Bannon Is Out. Does It Change Anything?

Critics say don't expect a brand new Trump
By Michael Harthorne,  Newser Staff
Posted Aug 18, 2017 3:34 PM CDT
What Changes With Bannon's Ouster? Very Little
President Trump's now former White House Senior Adviser Steve Bannon arrives before a news conference in the East Room of the White House in April.   (AP Photo/Andrew Harnik)

After seven months as President Trump's chief strategist, Stephen Bannon is out of the administration. Vox looks at what Bannon's departure means for the White House and debunks the idea that Bannon was "Trump's brain." Long story short: Bannon was one of the few Trump aides that actually cared about "policy details and lower-level appointments," but his departure changes little besides that. Bannon had been losing influence ever since the travel ban debacle, and his embrace of outright nationalism will likely continue in the White House without him. Here's what else you need to know:

  • Politico reports that with the loss of Bannon, the White House may have lost one of its biggest leakers—or at least that's what Bannon's enemies in the administration suspect.
  • A former Breitbart editor used pop culture to explain what's next for Bannon. "Bannon understands that in the game of thrones, you win or die; he doesn’t intend to die. Now that he’s been beheaded by Trump, look for him to try to become the Night King, leaving destruction in his wake," Mediaite quotes Ben Shapiro as saying.
  • Axios reports that destruction could take the form of war on remaining members of the Trump administration, including Jared Kushner, Ivanka Trump, and HR McMaster. Sources say Bannon is teaming up with the billionaire Mercer family to go "thermonuclear" on "globalists."
  • Breitbart itself seems to be expecting a Bannon vs. White House battle with the headline quote, "Get ready for Bannon the barbarian."
  • Meanwhile, Jennifer Rubin at the Washington Post warns Americans not to believe it when the White House inevitably claims getting rid of Bannon represents a pivot toward a more presidential future for Trump.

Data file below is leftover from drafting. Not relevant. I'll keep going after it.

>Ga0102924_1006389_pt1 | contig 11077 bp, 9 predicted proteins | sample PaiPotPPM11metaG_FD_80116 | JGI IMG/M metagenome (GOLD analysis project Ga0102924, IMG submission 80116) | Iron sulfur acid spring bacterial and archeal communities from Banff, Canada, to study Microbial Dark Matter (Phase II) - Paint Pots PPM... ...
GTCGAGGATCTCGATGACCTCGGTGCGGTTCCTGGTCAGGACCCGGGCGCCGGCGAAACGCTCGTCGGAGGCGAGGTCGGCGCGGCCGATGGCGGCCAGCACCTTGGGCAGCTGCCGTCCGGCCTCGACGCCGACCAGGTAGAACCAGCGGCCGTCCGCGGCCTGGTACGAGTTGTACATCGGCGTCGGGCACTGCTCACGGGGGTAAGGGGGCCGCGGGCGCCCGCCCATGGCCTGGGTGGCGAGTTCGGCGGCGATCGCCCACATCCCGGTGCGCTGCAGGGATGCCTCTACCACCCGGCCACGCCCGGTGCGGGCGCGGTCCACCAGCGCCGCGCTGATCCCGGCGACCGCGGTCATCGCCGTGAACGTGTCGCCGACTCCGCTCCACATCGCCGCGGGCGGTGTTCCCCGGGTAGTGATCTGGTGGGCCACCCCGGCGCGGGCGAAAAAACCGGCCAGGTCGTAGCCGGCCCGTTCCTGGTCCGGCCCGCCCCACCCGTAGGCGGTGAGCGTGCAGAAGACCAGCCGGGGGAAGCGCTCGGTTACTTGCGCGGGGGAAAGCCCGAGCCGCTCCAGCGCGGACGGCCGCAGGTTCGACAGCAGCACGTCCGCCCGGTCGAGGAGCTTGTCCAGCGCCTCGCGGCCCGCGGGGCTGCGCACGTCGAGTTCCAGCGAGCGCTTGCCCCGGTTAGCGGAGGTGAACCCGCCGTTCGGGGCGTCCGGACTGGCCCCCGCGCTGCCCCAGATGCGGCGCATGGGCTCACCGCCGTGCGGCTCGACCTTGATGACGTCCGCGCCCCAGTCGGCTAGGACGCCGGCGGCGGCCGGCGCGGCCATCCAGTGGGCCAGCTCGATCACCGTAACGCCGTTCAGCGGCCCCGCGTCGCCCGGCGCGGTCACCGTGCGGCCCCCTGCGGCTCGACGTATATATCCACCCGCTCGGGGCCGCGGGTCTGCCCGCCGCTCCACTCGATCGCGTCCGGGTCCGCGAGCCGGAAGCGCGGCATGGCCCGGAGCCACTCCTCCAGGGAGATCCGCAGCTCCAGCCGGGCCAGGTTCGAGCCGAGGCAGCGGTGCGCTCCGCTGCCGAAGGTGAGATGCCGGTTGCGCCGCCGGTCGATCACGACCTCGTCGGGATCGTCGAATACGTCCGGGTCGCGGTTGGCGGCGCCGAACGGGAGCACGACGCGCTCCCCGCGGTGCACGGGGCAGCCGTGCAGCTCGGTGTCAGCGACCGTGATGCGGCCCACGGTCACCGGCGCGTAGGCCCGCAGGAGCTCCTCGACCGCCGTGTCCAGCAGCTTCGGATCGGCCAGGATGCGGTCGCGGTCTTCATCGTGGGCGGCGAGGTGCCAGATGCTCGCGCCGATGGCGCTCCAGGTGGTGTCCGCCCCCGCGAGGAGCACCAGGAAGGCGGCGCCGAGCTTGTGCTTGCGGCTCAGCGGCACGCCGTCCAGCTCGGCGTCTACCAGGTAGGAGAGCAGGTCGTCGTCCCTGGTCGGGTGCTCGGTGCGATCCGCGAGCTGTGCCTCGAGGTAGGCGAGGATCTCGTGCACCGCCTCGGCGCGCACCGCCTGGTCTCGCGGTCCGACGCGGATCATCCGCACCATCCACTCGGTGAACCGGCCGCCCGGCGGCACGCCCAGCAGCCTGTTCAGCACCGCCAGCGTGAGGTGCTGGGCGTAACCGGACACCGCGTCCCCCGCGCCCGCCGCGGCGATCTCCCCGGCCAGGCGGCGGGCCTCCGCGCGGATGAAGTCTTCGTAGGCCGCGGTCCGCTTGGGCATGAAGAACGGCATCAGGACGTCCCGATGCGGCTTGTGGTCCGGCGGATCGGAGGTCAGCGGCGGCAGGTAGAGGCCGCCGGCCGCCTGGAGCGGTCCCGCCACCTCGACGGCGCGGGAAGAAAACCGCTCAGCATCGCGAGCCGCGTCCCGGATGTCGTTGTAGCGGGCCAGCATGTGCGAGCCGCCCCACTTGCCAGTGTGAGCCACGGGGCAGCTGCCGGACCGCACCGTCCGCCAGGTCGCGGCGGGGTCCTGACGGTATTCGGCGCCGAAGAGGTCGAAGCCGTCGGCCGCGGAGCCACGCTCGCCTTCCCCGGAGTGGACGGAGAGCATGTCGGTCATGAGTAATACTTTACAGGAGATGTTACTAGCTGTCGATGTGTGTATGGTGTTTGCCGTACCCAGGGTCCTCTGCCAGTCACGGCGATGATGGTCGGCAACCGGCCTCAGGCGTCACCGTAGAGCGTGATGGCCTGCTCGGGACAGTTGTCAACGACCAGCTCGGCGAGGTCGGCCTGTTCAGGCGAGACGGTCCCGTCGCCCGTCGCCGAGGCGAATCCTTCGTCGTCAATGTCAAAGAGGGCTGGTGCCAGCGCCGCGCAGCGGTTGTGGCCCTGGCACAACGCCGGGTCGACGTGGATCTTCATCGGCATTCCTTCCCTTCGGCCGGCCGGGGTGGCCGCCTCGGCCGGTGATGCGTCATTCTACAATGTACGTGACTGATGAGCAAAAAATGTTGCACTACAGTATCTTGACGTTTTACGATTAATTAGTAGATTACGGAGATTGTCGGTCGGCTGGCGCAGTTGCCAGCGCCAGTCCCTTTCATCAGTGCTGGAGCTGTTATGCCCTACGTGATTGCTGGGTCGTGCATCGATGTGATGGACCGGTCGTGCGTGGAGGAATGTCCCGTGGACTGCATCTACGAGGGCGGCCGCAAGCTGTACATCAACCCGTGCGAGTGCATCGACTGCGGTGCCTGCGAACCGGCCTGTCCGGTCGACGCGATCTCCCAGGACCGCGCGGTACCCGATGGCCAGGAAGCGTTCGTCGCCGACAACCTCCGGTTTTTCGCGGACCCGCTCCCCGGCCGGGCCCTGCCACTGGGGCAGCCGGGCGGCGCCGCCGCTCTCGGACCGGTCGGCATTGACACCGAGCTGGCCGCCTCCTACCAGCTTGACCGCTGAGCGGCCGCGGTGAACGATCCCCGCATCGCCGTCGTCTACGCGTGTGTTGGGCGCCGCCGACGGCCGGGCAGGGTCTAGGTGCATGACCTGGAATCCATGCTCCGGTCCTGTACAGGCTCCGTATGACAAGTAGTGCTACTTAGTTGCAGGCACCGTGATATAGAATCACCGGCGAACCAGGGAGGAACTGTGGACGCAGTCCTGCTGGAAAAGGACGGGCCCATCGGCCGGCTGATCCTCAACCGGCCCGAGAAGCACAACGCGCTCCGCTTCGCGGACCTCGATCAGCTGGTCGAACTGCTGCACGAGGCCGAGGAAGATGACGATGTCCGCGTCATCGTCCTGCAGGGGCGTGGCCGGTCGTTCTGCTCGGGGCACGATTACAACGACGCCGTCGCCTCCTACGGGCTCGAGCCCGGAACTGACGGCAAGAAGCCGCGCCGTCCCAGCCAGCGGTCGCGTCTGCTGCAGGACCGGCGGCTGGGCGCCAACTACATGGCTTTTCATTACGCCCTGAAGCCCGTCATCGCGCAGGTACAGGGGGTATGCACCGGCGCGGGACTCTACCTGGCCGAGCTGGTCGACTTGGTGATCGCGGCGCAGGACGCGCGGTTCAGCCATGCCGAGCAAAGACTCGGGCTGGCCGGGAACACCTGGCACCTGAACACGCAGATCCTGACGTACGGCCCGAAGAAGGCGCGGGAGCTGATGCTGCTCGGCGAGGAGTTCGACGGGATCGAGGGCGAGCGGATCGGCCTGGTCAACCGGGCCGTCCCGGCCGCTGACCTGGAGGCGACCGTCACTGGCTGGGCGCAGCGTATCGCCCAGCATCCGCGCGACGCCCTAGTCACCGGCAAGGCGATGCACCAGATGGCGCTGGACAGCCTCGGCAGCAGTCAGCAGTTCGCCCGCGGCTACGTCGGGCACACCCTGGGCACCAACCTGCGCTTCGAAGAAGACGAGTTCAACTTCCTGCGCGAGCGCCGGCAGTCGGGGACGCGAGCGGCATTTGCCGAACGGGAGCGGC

• The New Republic concurs: "The problem with the Trump administration is not that there was a white nationalist whispering in Trump’s ear; the problem was that there is a white nationalist whispering inside Trump’s own brain."
  • At the Daily Caller, Roger Stone writes that while he personally likes Bannon, losing him is no reason for conservatives to fret, as Bannon was too interested in self-preservation and self-aggrandizement to be effective in the White House.
  • Ineffective or no, Chris Cillizza at CNN says Bannon has already won because "his worldview and mindset have been adopted almost in toto by the one person whose opinion matters in this White House: Donald John Trump."
  • Which explains House Minority Leader Nancy Pelosi's statement, as quoted by the Hill: "Bannon's firing is welcome news, but it doesn't disguise where President Trump himself stands on white supremacists and the bigoted beliefs they advance."
  • Finally, David Von Drehle at the Washington Post writes Bannon did serve one vital function in the White House: inflating Trump's sense of himself "as a world-historical force, the revolutionary leader of a 'new political order.'" Von Drehle says Trump is now going to pine for Bannon's flattery "like a junkie pines for smack."
(Read more Steve Bannon stories.)

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